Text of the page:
In Georgia, the gas tax suspension continues. Residents will keep paying no state taxes on diesel and gasoline until state lawmakers start a special legislative session, reported AP News. Governor Brian Kemp extended the fuel tax rollback of 31.2 cents per gallon of gasoline and 35 cents per gallon of diesel until November 29. It was previously intended to end November 11.
According to AP News, Kemp “signed a law suspending the gas tax with broad bipartisan support. Kemp signed seven separate extensions after that, with the state forgoing an estimated $1.7 billion in revenue from March 2022 to January 2023.”
“I’m proud this action has helped keep millions of dollars in hardworking Georgians’ pockets, and I look forward to continuing to see that impact with the Thanksgiving holiday approaching,” said Kemp in a statement.
The Georgia governor has the power to suspend the collection of taxes as long as lawmakers approve the move the next time they meet, notes AP News.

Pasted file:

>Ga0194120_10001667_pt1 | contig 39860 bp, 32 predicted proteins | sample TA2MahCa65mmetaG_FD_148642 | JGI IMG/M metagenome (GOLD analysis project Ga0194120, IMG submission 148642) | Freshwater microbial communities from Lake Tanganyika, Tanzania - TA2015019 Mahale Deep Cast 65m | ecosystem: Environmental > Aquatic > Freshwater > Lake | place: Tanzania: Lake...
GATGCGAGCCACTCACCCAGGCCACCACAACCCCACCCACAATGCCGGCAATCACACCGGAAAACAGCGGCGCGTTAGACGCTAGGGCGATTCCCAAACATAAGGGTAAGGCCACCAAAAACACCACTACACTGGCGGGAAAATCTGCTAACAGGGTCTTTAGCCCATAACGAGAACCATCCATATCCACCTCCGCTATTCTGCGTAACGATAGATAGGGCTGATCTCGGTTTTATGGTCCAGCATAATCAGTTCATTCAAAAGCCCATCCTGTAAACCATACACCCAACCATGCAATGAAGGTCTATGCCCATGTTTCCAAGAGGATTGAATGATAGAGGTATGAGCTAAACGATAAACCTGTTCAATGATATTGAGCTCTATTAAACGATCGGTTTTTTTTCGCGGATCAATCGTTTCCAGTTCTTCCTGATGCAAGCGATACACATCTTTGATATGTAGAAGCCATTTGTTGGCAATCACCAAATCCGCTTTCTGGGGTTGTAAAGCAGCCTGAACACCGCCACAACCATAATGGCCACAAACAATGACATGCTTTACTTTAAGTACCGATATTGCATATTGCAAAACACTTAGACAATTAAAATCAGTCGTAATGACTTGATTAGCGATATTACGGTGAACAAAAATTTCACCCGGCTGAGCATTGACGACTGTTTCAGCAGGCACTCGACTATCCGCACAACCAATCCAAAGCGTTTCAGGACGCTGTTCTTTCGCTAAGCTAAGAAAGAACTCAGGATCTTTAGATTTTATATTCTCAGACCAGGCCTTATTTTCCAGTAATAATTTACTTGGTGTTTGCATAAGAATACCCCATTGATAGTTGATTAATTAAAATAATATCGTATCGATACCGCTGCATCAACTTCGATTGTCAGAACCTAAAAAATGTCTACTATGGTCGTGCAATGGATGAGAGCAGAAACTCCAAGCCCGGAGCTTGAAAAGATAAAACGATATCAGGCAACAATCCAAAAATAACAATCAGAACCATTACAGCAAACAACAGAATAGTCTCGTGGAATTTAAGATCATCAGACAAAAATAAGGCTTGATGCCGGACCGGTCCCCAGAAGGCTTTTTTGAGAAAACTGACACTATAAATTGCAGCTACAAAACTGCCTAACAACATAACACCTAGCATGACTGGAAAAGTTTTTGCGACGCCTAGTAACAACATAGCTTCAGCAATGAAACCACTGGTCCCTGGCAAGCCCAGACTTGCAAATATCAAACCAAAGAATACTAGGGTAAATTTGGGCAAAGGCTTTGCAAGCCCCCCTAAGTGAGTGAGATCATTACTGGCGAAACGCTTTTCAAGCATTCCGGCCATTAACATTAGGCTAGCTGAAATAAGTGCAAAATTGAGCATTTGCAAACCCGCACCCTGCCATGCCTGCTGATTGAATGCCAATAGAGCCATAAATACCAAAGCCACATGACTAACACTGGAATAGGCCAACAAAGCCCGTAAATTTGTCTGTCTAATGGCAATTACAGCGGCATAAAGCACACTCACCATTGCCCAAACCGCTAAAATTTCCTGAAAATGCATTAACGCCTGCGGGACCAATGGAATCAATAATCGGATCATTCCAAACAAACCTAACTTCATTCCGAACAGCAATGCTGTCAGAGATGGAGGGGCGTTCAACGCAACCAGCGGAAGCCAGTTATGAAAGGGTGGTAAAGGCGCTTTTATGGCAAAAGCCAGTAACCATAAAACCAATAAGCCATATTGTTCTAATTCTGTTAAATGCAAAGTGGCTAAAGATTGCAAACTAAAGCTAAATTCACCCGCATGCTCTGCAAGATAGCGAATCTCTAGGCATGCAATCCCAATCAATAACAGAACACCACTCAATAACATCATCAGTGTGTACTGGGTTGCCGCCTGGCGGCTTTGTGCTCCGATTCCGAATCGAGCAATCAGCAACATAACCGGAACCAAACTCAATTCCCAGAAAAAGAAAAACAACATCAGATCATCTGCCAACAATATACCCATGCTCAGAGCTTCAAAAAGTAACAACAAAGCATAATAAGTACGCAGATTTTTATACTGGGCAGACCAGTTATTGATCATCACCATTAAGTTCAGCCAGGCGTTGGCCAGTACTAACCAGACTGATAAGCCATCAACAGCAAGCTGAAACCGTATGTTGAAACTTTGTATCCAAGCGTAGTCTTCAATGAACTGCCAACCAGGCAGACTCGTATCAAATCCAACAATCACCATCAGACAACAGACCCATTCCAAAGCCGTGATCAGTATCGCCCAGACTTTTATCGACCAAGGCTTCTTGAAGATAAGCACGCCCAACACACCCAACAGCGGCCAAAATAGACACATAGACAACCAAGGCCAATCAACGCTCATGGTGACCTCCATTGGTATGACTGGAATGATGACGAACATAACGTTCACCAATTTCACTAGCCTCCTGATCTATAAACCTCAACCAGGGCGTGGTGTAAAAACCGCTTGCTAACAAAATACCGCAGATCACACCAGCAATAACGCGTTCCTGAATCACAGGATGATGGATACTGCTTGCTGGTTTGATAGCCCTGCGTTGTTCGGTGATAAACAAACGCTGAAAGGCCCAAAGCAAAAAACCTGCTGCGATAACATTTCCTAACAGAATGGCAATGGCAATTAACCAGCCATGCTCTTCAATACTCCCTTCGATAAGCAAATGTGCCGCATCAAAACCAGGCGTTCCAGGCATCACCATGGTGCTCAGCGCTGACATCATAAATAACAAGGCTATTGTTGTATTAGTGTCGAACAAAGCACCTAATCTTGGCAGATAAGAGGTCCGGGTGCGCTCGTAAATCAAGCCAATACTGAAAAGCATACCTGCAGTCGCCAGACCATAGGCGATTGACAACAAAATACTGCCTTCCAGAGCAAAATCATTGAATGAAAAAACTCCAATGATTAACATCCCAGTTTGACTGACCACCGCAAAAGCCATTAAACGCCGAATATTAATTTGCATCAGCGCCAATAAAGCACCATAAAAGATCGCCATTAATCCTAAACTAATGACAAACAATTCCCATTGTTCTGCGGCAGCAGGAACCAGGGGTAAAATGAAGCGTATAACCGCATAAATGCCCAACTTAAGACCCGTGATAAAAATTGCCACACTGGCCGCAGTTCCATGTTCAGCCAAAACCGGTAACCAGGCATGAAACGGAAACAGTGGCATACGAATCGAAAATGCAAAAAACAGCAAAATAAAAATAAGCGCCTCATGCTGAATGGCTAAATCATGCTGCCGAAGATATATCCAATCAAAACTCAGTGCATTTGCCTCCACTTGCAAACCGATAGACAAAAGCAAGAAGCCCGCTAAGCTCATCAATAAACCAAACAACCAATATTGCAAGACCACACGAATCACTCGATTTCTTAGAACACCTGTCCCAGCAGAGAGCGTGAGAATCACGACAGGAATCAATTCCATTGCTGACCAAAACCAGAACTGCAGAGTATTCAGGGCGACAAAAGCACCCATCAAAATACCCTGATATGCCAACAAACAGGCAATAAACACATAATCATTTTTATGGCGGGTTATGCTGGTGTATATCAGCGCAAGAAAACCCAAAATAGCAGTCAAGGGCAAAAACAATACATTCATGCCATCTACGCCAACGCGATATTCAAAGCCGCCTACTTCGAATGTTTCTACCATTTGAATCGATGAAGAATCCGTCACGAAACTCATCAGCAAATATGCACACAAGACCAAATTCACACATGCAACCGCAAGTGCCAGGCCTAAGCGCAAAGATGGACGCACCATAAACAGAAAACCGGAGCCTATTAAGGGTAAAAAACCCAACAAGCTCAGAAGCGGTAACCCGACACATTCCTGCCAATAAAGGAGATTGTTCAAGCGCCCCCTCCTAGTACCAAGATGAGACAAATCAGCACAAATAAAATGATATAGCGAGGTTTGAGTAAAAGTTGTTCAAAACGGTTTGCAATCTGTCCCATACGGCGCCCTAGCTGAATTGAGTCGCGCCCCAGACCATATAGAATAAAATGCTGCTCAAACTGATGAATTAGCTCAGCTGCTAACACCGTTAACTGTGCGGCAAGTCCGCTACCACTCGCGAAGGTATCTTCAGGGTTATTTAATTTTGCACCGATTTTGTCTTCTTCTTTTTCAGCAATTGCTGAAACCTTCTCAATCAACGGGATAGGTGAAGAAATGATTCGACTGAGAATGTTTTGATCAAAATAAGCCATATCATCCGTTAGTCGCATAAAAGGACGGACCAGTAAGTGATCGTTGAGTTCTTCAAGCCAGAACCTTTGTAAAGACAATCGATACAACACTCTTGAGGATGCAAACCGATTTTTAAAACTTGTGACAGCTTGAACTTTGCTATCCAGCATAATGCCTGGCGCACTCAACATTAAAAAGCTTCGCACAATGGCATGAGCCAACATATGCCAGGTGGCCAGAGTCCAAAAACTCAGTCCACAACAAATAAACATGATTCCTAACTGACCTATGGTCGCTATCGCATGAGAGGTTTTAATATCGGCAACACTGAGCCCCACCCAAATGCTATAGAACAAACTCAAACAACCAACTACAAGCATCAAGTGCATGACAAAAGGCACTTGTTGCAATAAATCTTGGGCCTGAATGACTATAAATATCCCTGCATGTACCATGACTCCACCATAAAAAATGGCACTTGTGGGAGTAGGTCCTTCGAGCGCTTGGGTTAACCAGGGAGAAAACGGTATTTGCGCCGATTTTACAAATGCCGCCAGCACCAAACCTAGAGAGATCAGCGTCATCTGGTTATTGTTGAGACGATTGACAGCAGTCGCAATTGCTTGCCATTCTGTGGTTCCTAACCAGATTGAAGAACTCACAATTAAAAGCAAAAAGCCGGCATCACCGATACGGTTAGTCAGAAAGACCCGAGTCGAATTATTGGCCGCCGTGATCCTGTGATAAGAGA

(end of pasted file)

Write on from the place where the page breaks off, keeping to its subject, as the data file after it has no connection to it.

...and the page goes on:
According to AP News, the next special session will take place on November 29. It is currently unclear if Kemp plans to ask lawmakers to extend the Georgia gas tax suspension during the session.
On Tuesday, Georgia drivers were paying an average of $2.89 for a gallon of unleaded gasoline, according to AAA. That was the second-lowest price of any state behind only Texas, and down 68 cents since Kemp suspended the taxes.
Pump prices also include a federal tax of 18.4 cents per gallon on gasoline and 24.4 cents per gallon on diesel.
Last year, many states enacted gas tax relief as gas prices remained above $4 per gallon. The goal of gas tax relief is to reduce costs for consumers, an intended result that convenience stores naturally support. When customers spend less money on gas, they are more likely to spend more money elsewhere, including inside the store.
However, the day that gas tax relief laws take effect, news crews eagerly visit convenience stores to compare prices. We know because we get calls from reporters. Did Maryland’s prices drop 36 cents? Did Georgia’s prices drop 29 cents? And did prices in Connecticut go down by 25 cents when the new state gas taxes took effect, to name three examples? If not, something’s wrong, right? Unfortunately, it’s not that simple.
Why not? Find out more about the benefits of lower gas prices in the NACS Convenience Corner blog post “Is Gas Tax Relief a Good Idea?”